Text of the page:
I’m not one to argue too often with the stock market’s collective judgment on a given stock, or with analysts’ valuation methods, but was struck by this comment from BTIG’s Mark Palmer on the just-IPO’d Lending Club (LC):
We are reiterating our BUY recommendation on Lending Club (LC) while increasing our price target to $31 (from $19) based on 0.8x the company’s FY16 total loan originations of $13.7bn discounted back at 10%. . . . .
We acknowledge that we were overly conservative with our initial price target on LC, which was based on a 15x multiple of its FY18E adjusted EBITDA, and we believe a significant premium valuation is warranted given the company’s remarkable growth potential. As consumer awareness of the benefits of LC versus traditional banks becomes widespread, we believe a consumer preference shift is likely to occur that would be akin to previous shifts such as those from traditional booksellers like Borders to Amazon and from video rental firms like Blocbuster to Netflix. . . . [Emph. added.]
Oy. Lending Club, in case you’re unaware, is a so-called peer-to-peer lender. Which is to say, would-be-borrowers go to its web site to apply for loans, and would-be lenders go to its site to decide if they want to fund those loans. The company does the underwriting and matches borrower to lender. (I’m oversimplifying a lot, but that’s basically what happens.) During the road show, Lending Club apparently went out of its way to position itself as a tech company, in order to convince the market to award it a rich tech multiple—but from where I sit as the manager of a financial services fund, the company sure looks like a plain-vanilla financial services firm. It underwrites loans and arranges their funding.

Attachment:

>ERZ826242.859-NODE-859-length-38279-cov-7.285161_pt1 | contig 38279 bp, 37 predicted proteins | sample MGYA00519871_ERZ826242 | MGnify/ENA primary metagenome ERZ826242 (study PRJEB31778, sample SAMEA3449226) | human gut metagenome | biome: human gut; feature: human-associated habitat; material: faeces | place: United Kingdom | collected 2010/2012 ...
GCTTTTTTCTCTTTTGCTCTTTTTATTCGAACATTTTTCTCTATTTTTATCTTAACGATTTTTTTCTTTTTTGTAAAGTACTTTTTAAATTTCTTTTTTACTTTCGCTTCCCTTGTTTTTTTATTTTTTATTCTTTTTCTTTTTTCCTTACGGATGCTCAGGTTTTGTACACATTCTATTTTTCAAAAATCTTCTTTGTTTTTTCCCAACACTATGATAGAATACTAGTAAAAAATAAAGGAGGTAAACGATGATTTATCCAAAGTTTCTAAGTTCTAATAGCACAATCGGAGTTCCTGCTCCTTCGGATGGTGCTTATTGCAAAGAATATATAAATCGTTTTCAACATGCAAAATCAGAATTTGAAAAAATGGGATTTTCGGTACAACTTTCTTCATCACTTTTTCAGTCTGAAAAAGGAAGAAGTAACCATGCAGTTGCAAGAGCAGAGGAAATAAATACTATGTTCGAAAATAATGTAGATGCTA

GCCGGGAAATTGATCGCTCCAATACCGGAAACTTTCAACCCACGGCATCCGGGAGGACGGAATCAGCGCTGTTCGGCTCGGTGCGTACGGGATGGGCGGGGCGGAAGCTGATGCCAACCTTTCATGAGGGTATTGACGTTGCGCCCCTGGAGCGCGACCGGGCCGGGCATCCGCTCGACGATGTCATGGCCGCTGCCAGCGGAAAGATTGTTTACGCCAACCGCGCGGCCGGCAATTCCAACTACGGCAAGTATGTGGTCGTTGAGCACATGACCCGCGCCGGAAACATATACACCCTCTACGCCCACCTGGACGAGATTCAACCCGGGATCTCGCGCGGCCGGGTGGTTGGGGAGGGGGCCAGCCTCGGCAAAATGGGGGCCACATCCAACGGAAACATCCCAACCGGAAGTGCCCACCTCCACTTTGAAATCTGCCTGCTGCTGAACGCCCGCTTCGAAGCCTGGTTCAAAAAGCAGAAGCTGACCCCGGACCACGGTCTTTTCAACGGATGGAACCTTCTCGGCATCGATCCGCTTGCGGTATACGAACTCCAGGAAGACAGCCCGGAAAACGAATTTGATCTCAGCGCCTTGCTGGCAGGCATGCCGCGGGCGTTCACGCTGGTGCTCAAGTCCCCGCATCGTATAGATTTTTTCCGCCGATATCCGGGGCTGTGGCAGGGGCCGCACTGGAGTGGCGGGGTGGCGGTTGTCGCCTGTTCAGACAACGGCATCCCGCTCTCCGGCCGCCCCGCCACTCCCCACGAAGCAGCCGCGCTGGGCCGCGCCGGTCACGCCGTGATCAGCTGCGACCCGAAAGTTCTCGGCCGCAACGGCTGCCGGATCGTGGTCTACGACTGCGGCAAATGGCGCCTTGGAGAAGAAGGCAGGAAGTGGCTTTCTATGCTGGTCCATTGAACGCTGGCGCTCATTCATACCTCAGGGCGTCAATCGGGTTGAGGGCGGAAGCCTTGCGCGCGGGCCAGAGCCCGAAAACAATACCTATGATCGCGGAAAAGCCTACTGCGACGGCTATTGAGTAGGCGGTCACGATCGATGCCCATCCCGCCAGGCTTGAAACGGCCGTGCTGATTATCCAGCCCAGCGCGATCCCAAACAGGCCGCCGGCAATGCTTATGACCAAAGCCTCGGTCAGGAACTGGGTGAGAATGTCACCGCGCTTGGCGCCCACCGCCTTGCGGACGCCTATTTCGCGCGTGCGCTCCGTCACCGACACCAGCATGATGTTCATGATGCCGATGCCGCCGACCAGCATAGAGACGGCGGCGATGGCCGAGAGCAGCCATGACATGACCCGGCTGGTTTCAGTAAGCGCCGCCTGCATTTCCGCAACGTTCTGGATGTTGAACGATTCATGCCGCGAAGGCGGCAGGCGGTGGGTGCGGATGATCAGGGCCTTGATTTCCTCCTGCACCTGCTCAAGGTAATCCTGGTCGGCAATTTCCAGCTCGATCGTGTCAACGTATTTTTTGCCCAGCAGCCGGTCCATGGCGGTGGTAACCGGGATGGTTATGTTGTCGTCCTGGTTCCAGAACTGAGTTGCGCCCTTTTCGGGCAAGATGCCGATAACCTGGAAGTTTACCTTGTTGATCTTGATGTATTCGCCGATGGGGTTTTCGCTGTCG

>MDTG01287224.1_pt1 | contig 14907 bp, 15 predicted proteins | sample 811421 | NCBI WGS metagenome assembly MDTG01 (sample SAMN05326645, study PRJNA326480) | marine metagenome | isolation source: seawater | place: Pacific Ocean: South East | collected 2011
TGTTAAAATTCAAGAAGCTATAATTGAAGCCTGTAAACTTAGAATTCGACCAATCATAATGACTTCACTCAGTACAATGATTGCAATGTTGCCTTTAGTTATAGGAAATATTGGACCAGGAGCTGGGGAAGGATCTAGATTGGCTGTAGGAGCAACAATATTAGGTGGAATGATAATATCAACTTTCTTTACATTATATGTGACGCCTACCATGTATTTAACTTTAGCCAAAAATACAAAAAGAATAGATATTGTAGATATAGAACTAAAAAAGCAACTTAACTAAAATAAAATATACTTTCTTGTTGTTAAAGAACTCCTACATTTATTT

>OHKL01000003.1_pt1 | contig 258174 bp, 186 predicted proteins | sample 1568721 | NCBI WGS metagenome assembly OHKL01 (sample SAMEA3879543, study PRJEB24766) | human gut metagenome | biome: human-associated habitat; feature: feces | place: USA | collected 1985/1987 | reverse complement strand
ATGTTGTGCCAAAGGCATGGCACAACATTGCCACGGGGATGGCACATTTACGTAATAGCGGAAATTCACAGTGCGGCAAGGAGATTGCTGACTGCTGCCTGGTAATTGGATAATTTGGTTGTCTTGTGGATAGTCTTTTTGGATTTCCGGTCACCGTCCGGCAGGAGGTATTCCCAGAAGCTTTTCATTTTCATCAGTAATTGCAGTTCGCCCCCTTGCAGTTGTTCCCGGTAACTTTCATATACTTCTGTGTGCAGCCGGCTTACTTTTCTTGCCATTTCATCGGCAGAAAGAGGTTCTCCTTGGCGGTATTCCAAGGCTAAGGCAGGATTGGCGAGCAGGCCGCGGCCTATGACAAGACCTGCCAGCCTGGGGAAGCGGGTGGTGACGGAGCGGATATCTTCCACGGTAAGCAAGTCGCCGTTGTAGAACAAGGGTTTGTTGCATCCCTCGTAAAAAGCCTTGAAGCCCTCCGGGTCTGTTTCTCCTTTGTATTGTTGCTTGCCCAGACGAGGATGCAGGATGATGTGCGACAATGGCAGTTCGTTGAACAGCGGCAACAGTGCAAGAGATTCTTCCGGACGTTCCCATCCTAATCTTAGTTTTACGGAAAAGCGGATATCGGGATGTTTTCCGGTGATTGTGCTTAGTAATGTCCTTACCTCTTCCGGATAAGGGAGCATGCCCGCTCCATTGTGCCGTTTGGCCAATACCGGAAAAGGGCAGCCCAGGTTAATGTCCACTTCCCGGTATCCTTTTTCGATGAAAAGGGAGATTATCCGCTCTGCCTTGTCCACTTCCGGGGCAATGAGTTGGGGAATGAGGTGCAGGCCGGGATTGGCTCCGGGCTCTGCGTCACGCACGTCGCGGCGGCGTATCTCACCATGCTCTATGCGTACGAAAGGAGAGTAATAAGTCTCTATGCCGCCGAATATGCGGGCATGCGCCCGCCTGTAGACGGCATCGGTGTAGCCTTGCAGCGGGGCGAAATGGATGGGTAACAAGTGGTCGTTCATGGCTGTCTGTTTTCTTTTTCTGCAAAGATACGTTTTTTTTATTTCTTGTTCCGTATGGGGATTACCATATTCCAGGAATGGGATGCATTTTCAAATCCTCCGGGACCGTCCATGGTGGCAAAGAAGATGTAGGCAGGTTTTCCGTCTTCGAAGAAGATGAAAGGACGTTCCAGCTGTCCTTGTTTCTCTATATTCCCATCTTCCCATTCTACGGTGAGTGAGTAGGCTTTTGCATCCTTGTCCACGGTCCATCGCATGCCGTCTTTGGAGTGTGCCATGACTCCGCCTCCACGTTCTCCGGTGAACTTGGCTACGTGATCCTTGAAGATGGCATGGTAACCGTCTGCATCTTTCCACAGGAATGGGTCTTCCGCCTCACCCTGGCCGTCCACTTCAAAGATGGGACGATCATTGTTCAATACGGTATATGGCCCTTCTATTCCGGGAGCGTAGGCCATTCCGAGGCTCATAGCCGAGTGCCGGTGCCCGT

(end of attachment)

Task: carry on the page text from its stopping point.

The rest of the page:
Which is why Palmer’s note above is so . . . interesting. I’ve been at this for 30 or so years, and have to confess I can’t recall a single instance of an analyst valuing a lending business on the basis of its EBITDA. Why would anyone do that? To begin with, what the heck is there to depreciate? And I’m virtually certain I’ve never seen anyone try to value a company based on its annual loan originations. It’s the kind of idea—and, again, I’m just a financial services analyst, not a tech maven—that makes my head hurt. I’ve seen more than my share of financial crackups and, trust me, you don’t want to reward companies for unvarnished loan growth. More generally, if a financial services company is touted as having “remarkable growth potential,” there’s a fair chance things won’t end well.
Nor (even though, again, I’m no tech analyst) is it clear to me that peer-to-peer lenders will doom the banking business the way Amazon toppled booksellers and Netflix did in Blockbuster. The banking industry is a whole lot more regulated than bookselling and video-mongering. I may complain a lot about banking regulation, but regulation can serve as a powerful barrier to new entrants. And incumbent banks have their own advantages, not least of which is ultra-low and stable funding costs, thanks to federal deposit insurance.
The fund I manage doesn’t own Lending Club and I haven’t done enough work on the company to know whether it’s an attractive investment or not. But I do remember the tech boom of the 1990s. I was on the sell-side back then, and recall fast-growing, low-profit Internet IPOs being justified based on whatever metric analysts could come up with, like eyeballs-per-share or the number of Ph.D.s on a company’s board. Using EBITDA and origination volume to figure out what a company like Lending Club is worth may not be quite that preposterous. But it’s close.
What do you think? Let me know!